Ralph Kingsbury: For North Dakota's Universities, Enough Is Enough
I have had enough. I say that with great sadness about the other love of my life. Well, the other love beyond my family. As for them they stand alone and nothing else is even close. I am talking about the next two of life’s loves.
My one love has always been farming. There is nothing in my life approaching watching a combine lumbering into the setting sun with a sky filled with the dust of hours spent in a wheat field and hearing the sound of those slugs of wheat being thrashed. If you understand anything about eternity you know you are looking at God’s soul, so I believe.
I know there are other things that affect other people in similar ways. For me, I easily understand the cowboy and his horse. I even can imagine a professional athlete feeling like that, even a financier. A lawyer? Well, let’s not get carried away.
But there is one other thing that affects me like farming, that makes me feel what is being accomplished is something beyond a job. That is teaching. As for me, it is college teaching..
After a few years as a real college instructor and also including different experiences (Enlisted men and officers through the University of Maryland’s Far East Division in Korea while I was part of the 7th Infantry Division on the DMZ – which it wasn’t, demilitarized that is – and airmen and women enrolled in Embry-Riddle at GFAFB only a few years ago while it still was an air base) I had the opportunity to move into a new area of college administration that was just starting to be developed. Like most new things there were a lot of changes in what it was called and in the definition of what it was. After a decade of changes and redefinition, today it is mostly known as institutional research.
Some who consider themselves the intellectual soul of the academy consider what IR does as just another useless bureaucracy on the campus. I would tell those arrogant eggheads it was people like me who defended people like them. Believe it or not, state legislators, or those responsible for appropriating the money for public schools, or raising the money for private schools didn’t simply decided to hire four philosophy Profs. Someone had to figure out a way to justify that number instead of three, or even one, or that a liberal arts education wasn’t an education without philosophy.
We did that all across campus. Sometimes I thought we really accomplished something. Other times it was a frustrating life.
What did happen, or so I think, is that I really learned what the academy was. I understood more than most what it took to run a university. More important, I understood what a university was. What made education successful, and what really was a failure. We defined the difference between a college like Mayville or Dickinson, as compared to a research institution such as UND or NDSU.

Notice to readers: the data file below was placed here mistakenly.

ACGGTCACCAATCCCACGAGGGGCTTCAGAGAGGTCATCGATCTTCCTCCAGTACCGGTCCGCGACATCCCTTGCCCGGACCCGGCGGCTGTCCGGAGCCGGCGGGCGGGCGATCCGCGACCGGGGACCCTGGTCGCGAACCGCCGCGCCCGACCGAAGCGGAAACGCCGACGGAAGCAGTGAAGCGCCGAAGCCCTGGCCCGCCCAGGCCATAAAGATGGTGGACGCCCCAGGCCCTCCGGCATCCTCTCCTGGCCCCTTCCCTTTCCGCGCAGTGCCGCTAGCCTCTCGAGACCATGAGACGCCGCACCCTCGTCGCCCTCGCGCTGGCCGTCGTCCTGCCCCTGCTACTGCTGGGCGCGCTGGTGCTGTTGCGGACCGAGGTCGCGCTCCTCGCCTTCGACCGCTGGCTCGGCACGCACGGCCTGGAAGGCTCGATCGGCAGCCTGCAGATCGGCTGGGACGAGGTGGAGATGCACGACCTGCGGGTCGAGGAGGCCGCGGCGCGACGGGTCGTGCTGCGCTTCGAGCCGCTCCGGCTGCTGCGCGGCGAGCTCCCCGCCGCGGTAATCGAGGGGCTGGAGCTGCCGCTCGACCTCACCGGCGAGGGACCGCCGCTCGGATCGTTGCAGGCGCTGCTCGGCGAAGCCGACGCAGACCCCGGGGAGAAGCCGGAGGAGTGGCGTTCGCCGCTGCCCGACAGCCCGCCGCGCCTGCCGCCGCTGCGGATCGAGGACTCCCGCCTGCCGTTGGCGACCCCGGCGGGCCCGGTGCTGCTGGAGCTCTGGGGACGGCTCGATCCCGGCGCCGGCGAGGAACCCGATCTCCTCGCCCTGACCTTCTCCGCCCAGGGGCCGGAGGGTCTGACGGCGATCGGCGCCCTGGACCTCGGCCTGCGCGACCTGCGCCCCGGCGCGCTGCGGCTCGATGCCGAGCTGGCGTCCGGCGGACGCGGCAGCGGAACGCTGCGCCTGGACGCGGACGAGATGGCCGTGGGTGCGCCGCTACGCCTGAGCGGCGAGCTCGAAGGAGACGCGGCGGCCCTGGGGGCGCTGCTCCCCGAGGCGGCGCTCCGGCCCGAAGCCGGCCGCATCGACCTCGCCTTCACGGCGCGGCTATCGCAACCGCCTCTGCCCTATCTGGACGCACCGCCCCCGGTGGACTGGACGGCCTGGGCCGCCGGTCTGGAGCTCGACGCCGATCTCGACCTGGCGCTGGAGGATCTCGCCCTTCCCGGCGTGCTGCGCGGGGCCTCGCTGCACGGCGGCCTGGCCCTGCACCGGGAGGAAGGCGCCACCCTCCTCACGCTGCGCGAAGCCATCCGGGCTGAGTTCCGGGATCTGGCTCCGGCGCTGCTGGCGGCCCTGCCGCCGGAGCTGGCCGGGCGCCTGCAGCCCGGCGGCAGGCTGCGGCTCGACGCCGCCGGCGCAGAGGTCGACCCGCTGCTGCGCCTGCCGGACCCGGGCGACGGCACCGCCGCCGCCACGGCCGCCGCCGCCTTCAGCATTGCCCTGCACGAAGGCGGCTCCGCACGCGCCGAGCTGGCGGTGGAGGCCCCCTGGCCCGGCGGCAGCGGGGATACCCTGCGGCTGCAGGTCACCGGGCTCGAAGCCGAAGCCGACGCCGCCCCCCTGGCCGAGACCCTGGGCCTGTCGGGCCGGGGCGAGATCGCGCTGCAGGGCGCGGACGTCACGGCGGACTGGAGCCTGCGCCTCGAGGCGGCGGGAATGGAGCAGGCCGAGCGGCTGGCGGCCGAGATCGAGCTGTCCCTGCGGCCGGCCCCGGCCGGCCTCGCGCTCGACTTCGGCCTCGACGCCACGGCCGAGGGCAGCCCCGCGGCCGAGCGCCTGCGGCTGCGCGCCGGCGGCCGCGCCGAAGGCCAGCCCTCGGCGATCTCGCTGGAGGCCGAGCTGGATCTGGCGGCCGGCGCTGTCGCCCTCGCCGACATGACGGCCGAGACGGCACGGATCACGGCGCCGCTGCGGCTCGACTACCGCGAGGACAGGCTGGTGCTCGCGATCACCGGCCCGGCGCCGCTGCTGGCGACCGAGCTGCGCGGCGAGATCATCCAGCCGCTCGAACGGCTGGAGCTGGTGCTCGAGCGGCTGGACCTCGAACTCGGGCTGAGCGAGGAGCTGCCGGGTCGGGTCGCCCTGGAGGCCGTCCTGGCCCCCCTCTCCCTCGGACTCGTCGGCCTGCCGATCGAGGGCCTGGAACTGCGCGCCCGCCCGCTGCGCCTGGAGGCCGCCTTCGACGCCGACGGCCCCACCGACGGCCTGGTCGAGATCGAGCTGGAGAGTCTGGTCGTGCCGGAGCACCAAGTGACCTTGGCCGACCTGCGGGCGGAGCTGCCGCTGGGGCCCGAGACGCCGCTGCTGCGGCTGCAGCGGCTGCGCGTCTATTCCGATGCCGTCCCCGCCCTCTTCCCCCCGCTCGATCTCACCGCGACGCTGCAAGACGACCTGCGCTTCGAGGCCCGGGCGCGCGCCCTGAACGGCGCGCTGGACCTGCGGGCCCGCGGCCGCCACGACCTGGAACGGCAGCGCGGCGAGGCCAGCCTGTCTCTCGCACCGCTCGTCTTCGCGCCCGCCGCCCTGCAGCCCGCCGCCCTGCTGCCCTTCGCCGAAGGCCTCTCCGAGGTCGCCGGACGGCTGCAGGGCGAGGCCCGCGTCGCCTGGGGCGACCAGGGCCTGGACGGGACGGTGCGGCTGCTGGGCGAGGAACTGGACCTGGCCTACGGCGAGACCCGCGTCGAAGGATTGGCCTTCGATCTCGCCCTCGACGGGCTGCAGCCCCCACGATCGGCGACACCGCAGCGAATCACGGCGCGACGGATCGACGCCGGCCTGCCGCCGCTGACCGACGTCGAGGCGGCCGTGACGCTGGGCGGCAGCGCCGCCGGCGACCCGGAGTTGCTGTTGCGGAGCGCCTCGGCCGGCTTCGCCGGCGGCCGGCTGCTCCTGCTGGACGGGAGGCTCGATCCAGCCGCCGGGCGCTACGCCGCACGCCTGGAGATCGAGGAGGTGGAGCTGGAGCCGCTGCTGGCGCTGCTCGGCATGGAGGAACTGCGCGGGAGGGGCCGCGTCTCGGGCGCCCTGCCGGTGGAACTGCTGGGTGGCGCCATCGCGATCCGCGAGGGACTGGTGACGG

In North Dakota in those eleven institutions there were some successes, and there were some failures. Some of the best teachers you could ever ask for taught in North Dakota. Some of them were from North Dakota. Some came here from out of state.
I have been acquainted with students at Ivy League schools, and in North Dakota. Some of the best students were from North Dakota schools. They could hold their own against those snobs from the Ivies.
In those times as a North Dakota resident all you needed to get into a North Dakota college was a North Dakota high school diploma. There were students who should not have been there. I saw students with straight Fs, and they really tried. I, oh never mind, we know. We know.
Some said even then there should be standards. There should be a way to measure the students chance of successfully completing a degree, but others argued that because of the lack of a standard education across North Dakota in the first grade through high school we couldn’t know how intelligent, much less how well prepared the students were.
Not having room to go further in this column, here is what I say with great sadness after watching the North Dakota higher education system over the past decade or so, this fall I am going to vote for the constitutional amendment to change the governance system.
After about 70 years of running as it was supposed to, not perfectly, but acceptably, over this time it has been proven again and again-and again that is no longer the case. There have been too many unqualified appointees. There have been too many mistakes, decisions of poor judgment, and even felonious actions never pursued by the appropriate authorities.
It just keeps happening. It is time for a change. The change may not work and we may have to change the change, but what is now can be no more-anymore.